At about midnight on 23 August, general Gerstenberg of the German army (a cavalry officer) came to see general Stanescu, the new prime minister, following the kings speech at 10 o clock that evening when he asked the German troops to withdraw from the Rumanian territory quietly and he assured the Germans that there would be no firing from the Rumanian troops as long as they were withdrawing and behaving quietly. The German general assured general Stanescu that he wanted to go to Ploiesti and make sure that the German air force and the aircraft batteries would leave their basis orderly and quietly and he wanted to be present there and make sure that they did so.

As Stanescu was also a cavalry officer, the German offered Stanescu his hand and he said:

"On my word of honour, I shall do the best I can to order the Germans to withdraw immediately, orderly and quietly from Plolesti to the frontier of Hungary." General Stanescu, in his naivete agreed to let Gerstenberg go back to Ploiesti and even gave him a Rumanian colonel as an escort.

When general Gerstenberg arrived in Ploiesti, the colonel was arrested and Gerstenberg ordered the German air force and the anti-aircraft artillery and the remaining troops (about 10,000) to return back to Bucarest and occupy the Baneasa and the Otopeni airports and the woods surrounding them. That is why, during the morning of 24 August, the German air force began to blitz Bucarest every 10 minutes as they were only 10 km away.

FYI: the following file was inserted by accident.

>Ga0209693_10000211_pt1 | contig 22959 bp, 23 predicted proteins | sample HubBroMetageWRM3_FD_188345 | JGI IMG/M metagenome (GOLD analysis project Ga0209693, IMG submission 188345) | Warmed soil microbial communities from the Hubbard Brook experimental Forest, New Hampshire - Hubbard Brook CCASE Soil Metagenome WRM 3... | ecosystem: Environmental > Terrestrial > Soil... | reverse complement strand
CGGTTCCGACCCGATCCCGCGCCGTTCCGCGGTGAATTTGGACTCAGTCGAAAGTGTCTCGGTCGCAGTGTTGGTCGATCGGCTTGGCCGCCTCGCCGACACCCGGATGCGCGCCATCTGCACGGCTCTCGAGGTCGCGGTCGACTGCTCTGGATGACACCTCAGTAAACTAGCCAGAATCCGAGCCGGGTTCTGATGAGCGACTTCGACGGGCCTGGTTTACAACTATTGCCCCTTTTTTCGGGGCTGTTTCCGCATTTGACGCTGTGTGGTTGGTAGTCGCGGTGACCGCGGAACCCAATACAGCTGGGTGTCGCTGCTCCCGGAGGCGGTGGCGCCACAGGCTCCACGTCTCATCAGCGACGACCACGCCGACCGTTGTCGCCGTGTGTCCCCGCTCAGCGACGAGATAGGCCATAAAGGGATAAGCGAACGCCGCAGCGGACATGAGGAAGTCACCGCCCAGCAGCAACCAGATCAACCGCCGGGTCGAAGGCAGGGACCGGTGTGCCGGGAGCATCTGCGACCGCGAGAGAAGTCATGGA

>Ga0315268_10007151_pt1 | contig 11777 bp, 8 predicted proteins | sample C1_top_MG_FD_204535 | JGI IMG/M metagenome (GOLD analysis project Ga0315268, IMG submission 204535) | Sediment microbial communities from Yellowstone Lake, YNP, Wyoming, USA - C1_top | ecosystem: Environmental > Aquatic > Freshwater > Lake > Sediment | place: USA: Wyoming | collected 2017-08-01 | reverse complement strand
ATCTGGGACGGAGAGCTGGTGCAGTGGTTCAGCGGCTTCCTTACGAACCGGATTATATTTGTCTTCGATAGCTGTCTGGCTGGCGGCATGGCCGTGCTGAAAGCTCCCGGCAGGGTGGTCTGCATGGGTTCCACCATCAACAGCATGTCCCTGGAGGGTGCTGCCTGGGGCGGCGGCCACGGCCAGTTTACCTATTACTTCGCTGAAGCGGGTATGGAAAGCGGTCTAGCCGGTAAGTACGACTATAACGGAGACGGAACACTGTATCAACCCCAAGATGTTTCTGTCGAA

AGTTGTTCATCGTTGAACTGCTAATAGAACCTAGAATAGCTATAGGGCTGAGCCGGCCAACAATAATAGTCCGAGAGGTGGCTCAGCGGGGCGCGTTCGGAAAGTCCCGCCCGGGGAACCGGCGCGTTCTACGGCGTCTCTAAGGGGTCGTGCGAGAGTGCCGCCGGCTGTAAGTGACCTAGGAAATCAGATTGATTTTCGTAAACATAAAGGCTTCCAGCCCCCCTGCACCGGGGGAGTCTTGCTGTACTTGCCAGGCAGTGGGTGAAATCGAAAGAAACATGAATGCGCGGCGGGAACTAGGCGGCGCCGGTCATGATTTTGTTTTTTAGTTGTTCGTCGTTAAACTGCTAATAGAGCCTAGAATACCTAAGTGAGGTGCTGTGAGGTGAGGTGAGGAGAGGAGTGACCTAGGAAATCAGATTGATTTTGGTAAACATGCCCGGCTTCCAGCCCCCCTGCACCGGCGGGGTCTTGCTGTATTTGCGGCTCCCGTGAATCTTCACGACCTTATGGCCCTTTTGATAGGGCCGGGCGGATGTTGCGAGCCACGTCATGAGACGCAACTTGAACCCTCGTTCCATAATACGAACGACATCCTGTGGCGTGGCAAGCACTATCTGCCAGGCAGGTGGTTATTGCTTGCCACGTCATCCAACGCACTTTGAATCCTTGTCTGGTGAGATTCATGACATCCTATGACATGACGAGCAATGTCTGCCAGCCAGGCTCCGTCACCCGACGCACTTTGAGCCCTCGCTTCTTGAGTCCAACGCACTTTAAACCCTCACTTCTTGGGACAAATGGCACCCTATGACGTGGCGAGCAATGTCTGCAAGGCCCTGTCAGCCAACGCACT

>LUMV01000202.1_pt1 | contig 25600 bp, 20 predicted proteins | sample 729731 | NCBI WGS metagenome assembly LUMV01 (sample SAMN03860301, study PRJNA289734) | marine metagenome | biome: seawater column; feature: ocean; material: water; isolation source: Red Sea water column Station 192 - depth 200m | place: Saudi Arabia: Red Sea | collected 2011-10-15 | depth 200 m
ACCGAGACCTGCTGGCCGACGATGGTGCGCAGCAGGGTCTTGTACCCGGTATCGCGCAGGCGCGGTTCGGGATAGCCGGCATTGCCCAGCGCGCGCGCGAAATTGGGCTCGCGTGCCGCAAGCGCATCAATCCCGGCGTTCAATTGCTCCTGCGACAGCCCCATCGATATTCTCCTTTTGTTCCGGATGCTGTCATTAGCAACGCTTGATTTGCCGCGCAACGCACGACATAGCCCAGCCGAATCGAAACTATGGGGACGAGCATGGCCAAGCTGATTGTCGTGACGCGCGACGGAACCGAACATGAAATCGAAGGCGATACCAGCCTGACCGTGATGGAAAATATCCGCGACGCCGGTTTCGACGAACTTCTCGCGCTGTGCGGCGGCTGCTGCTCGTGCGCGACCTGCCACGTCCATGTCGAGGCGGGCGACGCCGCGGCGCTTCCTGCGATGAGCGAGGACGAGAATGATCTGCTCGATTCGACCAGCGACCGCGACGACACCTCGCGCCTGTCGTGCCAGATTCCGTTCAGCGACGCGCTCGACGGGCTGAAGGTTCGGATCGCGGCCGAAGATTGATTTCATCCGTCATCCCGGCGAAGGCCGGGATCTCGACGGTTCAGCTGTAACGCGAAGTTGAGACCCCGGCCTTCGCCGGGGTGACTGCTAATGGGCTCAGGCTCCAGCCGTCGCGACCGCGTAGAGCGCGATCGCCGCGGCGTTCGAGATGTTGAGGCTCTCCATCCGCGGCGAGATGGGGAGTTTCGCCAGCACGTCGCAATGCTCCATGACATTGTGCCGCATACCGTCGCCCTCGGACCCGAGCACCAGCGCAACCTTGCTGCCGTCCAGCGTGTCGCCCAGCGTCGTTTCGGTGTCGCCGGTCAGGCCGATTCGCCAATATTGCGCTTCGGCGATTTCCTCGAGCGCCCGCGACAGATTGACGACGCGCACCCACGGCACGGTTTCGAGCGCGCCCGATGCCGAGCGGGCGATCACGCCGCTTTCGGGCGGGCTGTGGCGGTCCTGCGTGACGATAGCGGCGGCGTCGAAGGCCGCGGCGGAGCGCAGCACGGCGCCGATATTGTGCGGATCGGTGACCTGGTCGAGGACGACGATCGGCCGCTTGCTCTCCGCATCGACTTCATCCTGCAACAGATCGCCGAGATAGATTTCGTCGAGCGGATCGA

We had a hell of a time to drive from the Royal Palace to the National Bank where we set up headquarters in the vaults of the bank. While in the Royal Palace with colonel Gunn and major Jaeger, the palace was destroyed and we had to go down to the shelter. I won't tell you about my meeting with Mr. Maniu in the laquais room. It was pretty hellish!!

You and colonel Gunn will recall that Bucarest was being bombed every 10 minutes day and night until I was able, on the 25th early in the morning, to pick up our old transmitter set and send Cairo an urgent message to bomb Ortopeni as soon as they could manage from Italy. At about 10 or 11 o'clock on Saturday 26 August, I was delighted to see the Liberators fly over Bucarest and bomb Ortopeni and Baneasa. They killed over 10,000 German troops, all from the aircraft. Saturday afternoon, the "all clear" rang out and we were so happy and relieved to be able to move freely around the town. We paid heavily for general Stanescu's mistake to believe general Gerstenberg because they were both cavalry officers and that the German would respect his word of honour.

I hope that this will give you a better understanding as to why the Germans bombed so frequently during those three days. If you have any further questions, please let me know.




Yours sincerely,